Tuesday, September 7, 2021
Dating back to 1548, most Jesuit educational institutions, and many Catholic colleges and universities, mark the beginning of the academic year with the Mass of the Holy Spirit. This year, at the Catholic University of America, our Chancellor and Cardinal, Archbishop Gregory, delivered a particularly special homily regarding the Catholic lawyer. He began by saying:
The Catholic University of America has produced a number of great lawyers over time. Many of you at Mass today perhaps are now enrolled in our law school. Others of you may have lawyers in your own families. A good lawyer can be a wonderful helper in a difficult situation, because a lawyer is a person who is dedicated to discovering the truth at all costs. Lawyers also take a lot of criticism in our society. Some of that criticism may be justified. At other times, such criticism may be directed toward lawyers because of envy, anger, or misunderstanding of the kind of things that a bright attorney can do to improve life for lots of people.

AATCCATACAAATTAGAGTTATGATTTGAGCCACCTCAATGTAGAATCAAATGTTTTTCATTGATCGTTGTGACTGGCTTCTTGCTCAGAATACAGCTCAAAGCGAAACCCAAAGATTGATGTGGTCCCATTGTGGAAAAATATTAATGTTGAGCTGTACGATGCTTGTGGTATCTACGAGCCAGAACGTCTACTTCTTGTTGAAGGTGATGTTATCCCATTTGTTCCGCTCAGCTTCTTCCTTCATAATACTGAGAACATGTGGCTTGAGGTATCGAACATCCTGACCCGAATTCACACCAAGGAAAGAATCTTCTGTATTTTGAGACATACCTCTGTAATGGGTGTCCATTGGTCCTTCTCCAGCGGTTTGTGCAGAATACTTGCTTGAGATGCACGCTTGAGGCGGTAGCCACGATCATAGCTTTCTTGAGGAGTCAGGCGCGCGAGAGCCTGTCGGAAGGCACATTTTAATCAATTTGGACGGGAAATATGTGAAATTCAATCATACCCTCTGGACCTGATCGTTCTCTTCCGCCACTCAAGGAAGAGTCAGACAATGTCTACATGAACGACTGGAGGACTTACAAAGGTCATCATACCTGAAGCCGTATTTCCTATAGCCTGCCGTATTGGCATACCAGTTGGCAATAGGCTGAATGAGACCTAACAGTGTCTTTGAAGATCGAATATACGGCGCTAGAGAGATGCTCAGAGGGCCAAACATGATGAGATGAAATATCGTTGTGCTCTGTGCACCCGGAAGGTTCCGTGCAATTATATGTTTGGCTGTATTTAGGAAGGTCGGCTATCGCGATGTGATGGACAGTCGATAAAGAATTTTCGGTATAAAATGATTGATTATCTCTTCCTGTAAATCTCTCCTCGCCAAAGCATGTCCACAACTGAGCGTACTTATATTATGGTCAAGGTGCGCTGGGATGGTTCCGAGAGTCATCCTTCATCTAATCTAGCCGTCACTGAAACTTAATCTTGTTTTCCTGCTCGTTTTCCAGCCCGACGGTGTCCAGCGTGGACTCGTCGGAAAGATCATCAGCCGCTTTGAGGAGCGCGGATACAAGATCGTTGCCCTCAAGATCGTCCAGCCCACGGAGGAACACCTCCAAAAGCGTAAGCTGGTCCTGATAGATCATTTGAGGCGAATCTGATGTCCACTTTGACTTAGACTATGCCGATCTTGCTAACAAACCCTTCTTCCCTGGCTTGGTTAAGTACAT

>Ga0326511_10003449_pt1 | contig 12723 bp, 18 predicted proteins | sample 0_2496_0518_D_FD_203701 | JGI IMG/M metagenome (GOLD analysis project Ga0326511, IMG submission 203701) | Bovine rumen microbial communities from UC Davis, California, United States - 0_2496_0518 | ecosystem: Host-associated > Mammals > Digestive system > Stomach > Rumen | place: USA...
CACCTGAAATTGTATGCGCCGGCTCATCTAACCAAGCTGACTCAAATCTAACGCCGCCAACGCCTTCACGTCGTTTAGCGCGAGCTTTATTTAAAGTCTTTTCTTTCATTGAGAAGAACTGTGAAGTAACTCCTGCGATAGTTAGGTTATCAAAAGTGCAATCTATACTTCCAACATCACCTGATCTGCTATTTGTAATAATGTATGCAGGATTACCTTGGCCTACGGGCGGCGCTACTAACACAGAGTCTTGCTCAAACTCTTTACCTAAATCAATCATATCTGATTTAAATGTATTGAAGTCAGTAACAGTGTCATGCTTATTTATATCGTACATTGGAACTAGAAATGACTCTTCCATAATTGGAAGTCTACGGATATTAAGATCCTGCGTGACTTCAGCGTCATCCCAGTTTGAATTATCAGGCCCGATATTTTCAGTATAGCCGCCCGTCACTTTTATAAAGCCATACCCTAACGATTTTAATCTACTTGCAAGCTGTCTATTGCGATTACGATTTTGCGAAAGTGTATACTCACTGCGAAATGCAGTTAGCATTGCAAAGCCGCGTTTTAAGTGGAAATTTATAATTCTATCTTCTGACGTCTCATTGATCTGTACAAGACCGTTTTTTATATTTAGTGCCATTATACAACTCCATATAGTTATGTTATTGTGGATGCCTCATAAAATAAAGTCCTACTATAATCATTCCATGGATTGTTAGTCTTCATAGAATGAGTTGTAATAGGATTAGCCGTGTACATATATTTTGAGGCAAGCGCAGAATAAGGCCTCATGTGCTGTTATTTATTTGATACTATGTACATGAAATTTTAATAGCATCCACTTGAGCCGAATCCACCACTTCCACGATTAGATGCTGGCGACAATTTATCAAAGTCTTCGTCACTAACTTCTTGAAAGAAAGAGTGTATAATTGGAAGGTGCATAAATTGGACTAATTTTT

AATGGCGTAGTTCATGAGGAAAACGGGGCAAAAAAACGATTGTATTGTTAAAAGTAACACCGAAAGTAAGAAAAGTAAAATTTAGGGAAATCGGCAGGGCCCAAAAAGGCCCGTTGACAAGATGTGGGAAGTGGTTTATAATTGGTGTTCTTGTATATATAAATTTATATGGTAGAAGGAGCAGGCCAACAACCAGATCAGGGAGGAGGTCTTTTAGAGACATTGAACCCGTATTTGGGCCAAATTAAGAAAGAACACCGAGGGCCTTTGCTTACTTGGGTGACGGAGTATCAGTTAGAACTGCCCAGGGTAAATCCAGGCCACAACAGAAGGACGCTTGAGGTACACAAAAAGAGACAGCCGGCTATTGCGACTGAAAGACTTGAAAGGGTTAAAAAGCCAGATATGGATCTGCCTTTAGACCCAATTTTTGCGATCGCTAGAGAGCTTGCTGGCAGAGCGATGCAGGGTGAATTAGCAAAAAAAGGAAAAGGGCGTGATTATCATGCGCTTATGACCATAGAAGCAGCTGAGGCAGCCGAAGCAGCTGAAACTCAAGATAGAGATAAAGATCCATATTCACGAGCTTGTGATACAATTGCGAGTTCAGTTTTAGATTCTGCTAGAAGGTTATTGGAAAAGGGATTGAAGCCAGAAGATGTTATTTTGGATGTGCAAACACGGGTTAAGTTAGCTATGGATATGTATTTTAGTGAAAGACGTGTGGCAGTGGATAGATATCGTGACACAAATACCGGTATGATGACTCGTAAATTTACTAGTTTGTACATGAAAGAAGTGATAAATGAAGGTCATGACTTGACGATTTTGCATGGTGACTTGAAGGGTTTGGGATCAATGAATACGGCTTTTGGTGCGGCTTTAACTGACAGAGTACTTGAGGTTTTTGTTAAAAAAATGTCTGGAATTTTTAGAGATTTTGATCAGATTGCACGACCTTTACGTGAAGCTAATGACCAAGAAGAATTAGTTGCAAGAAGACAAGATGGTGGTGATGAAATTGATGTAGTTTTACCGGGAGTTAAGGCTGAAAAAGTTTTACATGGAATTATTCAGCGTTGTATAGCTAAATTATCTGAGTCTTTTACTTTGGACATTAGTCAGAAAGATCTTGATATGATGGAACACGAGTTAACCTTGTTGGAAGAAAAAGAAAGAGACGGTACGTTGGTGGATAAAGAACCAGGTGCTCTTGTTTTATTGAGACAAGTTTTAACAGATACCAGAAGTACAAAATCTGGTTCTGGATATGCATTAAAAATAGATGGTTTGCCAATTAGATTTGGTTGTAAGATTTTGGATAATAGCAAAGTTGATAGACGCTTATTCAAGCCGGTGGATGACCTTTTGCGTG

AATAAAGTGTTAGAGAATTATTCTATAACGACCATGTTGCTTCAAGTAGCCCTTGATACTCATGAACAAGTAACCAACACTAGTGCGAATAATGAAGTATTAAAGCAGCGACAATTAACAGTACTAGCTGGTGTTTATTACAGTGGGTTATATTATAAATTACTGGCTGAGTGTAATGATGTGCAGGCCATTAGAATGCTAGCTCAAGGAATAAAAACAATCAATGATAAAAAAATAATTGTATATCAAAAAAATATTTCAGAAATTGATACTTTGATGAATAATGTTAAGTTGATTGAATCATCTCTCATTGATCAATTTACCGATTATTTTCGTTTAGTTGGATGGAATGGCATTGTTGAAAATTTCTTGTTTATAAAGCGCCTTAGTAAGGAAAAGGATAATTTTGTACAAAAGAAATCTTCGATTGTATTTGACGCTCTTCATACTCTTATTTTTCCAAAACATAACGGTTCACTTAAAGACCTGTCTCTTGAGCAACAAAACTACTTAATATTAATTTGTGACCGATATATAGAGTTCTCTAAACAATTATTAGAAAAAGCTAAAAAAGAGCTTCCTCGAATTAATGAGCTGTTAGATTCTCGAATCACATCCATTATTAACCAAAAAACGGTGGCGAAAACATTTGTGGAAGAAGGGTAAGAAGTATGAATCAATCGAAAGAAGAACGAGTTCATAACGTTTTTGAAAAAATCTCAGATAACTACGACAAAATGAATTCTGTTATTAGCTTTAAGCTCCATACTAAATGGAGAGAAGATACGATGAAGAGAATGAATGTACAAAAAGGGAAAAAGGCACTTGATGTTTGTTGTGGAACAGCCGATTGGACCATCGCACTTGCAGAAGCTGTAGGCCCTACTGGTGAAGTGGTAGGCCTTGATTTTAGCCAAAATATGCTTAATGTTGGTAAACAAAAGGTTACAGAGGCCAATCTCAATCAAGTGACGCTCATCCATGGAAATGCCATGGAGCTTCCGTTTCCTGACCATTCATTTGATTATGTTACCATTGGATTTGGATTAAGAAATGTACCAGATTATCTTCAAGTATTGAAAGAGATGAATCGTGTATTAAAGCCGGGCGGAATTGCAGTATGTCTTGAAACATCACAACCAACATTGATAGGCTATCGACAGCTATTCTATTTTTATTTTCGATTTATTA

You have probably never thought of the Spirit of God as an attorney, but that is close to the meaning of the word: PARACLETE!
I have always bristled at the lawyer jokes, myself. The attorneys I know work tirelessly on behalf of many marginalized people and offer a voice to those who have none. Many of the students I have had the honor of teaching chose to attend law school, not for promises of financial success, but simply to improve the world around them and respond to injustices they have encountered. Cardinal Gregory's homily offers an excellent rebuttal to those who have a lesser view of attorneys - and a reminder to us all of our vocation to teach and advocate for the greater good. His full homily can be found here.